Conjugal Duels

From Charles Harper, Revolted Woman: Past, Present, and to Come (1894):

In Germany, during mediaeval times, domestic differences were settled by judicial duels between man and wife, and a regular code for their proper conduct was observed. 'The woman must be so prepared,' so the instructions run, 'that a sleeve of her chemise extend a small ell beyond her hand like a little sack: there indeed is put a stone weighing iii pounds; and she has nothing else but her chemise, and that is bound together between the legs with a lace. Then the man makes himself ready in the pit over against his wife. He is buried therein up to the girdle, and one hand is bound at the elbow to the side.'

The images of the conjugal duelists come from Hans Talhoffer's Fechtbuch, 1467 (plates 242-250). [Via Wondermark]
     Posted By: Alex - Mon Nov 04, 2013
     Category: History | Husbands | Wives | Marriage

The maneuver in pic#4 is called "Stehlen ein Gef├╝hl". (Copping a Feel)
Posted by Expat47 in Athens, Greece on 11/04/13 at 09:35 AM
Funny enough, the drawings and captions in the Fechtbuch are, in the French, more of a guide for the female on how to gain an upper hand, so to speak, on the male during the fighting.
Posted by KDP on 11/04/13 at 10:56 AM
Combat Sutra ?? 😕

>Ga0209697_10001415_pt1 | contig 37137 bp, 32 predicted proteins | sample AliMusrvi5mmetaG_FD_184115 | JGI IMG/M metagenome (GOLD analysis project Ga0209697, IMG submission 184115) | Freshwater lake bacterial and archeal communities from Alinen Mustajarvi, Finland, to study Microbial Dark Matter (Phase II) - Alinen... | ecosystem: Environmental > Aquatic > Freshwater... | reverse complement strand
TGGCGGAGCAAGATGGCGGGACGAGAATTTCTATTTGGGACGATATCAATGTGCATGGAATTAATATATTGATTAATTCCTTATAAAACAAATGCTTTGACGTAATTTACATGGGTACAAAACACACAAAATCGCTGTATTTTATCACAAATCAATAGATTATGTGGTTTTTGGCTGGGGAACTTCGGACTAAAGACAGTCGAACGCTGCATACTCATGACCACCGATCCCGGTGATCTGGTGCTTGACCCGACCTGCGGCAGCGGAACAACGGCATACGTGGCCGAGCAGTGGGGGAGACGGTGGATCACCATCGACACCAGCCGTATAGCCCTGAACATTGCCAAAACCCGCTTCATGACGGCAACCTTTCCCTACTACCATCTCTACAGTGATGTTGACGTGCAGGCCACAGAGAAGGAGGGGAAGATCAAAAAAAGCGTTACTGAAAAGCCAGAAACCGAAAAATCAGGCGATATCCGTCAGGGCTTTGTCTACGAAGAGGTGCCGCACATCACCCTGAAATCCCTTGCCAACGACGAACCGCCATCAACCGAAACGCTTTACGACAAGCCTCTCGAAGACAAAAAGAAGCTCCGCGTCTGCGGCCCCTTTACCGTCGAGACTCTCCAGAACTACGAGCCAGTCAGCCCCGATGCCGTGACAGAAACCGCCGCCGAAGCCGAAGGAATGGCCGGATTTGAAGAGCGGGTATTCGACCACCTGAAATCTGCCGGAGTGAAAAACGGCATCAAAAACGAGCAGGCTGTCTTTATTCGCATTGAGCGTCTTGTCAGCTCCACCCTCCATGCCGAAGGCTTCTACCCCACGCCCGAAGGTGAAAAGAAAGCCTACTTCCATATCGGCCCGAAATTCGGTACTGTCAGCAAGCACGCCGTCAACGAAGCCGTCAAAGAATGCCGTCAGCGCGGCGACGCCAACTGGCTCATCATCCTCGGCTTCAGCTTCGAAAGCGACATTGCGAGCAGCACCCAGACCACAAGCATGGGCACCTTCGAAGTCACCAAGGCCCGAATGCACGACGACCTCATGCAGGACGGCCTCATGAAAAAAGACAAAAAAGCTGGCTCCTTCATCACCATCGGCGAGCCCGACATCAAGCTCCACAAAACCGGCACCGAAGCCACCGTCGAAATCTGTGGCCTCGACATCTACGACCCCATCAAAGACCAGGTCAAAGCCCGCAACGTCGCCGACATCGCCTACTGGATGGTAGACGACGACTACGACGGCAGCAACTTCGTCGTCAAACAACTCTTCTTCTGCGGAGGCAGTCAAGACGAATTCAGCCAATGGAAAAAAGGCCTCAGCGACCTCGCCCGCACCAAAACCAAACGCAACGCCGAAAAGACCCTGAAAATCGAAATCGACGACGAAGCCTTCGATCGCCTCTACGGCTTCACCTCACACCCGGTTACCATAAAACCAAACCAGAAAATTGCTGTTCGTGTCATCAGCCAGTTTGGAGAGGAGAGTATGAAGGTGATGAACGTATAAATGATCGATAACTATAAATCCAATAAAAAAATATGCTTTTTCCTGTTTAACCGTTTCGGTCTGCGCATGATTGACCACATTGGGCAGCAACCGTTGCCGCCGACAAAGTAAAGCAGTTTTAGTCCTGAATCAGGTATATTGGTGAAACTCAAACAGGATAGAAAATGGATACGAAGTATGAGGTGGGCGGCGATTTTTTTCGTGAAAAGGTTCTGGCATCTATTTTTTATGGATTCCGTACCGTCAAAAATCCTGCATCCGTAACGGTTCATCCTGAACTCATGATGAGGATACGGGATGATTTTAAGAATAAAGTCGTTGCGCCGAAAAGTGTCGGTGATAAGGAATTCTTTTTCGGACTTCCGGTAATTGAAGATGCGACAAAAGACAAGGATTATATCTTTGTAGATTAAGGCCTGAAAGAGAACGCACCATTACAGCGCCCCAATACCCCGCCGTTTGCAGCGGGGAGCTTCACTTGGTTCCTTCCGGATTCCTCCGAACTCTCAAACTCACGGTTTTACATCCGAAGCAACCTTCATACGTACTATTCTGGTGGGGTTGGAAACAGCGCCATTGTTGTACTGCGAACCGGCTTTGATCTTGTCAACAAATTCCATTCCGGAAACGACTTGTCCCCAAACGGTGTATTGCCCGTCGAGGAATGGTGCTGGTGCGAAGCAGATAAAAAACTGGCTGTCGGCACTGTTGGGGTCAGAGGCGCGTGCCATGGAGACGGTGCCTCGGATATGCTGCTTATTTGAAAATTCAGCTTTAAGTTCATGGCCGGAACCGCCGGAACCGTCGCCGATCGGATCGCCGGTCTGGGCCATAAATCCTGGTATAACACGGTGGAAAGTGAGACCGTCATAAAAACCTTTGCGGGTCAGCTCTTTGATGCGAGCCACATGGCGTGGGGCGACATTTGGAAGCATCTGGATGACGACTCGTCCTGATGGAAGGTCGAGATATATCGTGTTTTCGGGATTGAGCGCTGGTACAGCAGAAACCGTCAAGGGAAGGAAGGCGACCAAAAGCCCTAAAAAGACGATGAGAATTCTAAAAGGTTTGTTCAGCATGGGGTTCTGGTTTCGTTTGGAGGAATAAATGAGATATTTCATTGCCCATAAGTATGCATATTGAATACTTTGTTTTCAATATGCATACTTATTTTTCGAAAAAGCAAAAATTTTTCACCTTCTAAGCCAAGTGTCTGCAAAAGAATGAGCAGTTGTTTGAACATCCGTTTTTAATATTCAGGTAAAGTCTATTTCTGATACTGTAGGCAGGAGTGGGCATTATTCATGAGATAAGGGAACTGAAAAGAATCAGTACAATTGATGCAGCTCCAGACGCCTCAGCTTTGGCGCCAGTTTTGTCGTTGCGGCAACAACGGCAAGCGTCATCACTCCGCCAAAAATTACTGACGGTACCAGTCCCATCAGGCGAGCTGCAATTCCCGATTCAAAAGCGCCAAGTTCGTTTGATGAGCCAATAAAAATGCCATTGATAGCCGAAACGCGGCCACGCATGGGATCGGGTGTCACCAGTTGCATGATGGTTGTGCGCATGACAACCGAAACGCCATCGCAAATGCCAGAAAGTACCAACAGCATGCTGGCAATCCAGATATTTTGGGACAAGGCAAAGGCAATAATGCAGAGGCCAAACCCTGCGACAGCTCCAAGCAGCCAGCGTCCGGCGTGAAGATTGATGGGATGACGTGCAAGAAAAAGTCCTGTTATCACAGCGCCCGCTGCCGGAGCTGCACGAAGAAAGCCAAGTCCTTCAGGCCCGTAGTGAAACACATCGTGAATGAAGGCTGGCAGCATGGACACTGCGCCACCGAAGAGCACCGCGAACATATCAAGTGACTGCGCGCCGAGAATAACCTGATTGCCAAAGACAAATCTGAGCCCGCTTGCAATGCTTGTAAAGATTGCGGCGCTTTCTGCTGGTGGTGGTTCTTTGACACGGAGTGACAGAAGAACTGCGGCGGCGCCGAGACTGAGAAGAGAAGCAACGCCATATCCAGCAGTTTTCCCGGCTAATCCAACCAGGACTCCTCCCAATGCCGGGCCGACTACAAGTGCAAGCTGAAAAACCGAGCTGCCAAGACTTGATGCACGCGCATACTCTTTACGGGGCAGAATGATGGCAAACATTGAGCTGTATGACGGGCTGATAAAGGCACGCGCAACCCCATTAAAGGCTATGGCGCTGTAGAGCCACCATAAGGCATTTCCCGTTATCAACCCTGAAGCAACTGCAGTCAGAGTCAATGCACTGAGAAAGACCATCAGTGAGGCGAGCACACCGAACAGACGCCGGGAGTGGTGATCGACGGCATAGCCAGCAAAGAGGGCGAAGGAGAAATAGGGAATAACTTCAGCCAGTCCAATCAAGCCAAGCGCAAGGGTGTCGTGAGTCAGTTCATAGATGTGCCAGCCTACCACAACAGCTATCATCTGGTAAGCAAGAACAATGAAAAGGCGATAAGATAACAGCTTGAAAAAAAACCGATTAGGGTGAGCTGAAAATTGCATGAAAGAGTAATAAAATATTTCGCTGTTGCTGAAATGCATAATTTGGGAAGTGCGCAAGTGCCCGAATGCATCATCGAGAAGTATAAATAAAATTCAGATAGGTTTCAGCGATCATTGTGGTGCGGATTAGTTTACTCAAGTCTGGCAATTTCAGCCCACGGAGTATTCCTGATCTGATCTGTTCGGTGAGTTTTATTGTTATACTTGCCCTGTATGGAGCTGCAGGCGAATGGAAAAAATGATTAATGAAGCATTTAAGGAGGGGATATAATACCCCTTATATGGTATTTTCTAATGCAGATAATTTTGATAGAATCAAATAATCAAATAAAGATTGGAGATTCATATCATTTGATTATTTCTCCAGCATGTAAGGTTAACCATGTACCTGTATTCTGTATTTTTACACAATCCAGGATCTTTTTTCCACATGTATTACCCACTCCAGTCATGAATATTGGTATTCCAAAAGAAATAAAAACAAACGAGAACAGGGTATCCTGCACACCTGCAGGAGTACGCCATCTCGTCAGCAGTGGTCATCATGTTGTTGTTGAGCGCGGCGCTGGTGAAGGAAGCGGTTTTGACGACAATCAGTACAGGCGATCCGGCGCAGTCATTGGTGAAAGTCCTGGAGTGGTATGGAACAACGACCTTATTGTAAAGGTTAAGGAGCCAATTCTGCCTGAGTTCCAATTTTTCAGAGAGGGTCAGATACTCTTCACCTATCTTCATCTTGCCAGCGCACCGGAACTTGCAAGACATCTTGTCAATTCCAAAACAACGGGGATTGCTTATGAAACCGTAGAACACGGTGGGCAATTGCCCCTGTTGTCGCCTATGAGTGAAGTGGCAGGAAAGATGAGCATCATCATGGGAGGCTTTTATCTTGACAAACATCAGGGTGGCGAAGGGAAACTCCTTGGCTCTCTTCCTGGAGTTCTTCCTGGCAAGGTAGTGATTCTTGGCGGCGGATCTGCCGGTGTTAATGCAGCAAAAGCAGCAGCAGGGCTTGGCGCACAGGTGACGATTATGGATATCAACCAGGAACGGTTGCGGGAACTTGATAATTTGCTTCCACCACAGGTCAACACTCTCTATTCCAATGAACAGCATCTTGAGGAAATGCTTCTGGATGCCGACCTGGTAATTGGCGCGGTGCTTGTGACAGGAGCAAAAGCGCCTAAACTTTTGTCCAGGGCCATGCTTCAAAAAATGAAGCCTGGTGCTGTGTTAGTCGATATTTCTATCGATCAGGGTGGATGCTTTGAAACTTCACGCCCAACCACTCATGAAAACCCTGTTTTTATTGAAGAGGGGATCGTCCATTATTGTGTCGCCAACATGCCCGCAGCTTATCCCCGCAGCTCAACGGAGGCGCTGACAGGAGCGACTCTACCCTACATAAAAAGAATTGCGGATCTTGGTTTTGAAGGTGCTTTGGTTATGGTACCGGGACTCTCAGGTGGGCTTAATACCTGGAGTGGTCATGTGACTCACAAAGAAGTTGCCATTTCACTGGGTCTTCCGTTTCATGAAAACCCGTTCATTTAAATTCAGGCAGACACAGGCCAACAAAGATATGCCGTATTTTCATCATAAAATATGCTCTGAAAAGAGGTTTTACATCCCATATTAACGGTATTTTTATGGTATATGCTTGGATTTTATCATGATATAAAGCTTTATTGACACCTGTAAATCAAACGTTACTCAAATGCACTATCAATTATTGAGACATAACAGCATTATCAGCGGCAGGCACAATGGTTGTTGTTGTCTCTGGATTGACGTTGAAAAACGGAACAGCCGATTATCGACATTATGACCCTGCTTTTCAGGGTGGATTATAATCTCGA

Posted by BrokeDad in Midwest US on 11/04/13 at 03:53 PM
I don't know about that, I'm a lover not a fighter myself.
Posted by Patty in Ohio, USA on 11/04/13 at 06:20 PM
I'd like to see evidence that any of this actually happened outside the misinterpretations and fantasies of 19th century historians. It looks like it belongs in the same category as droit de seigneur and the unsplit infinitive.
Posted by Richard Bos on 11/05/13 at 10:21 AM
I agree with Richard. All the wife would have to do is run behind and bonk him. Is it still legal in Briton that you can whip you wife as long as the stick is smaller than your thumb??
Posted by BMN on 11/05/13 at 03:30 PM
No, the "rule of thumb" is a myth as well, although one with a long history. That is, at some time it was indeed legal to, erm, "correct" your wife, in moderation, but there was never a rule concerning thumbs. There was, however, rumour of such a rule, and that for centuries after the practice itself was outlawed.
Etymologists seem to agree that the most likely real derivation of the saying is the age-old habit of doing what it actually says: using your thumb as a makeshift inch ruler.
Posted by Richard Bos on 11/06/13 at 07:51 AM
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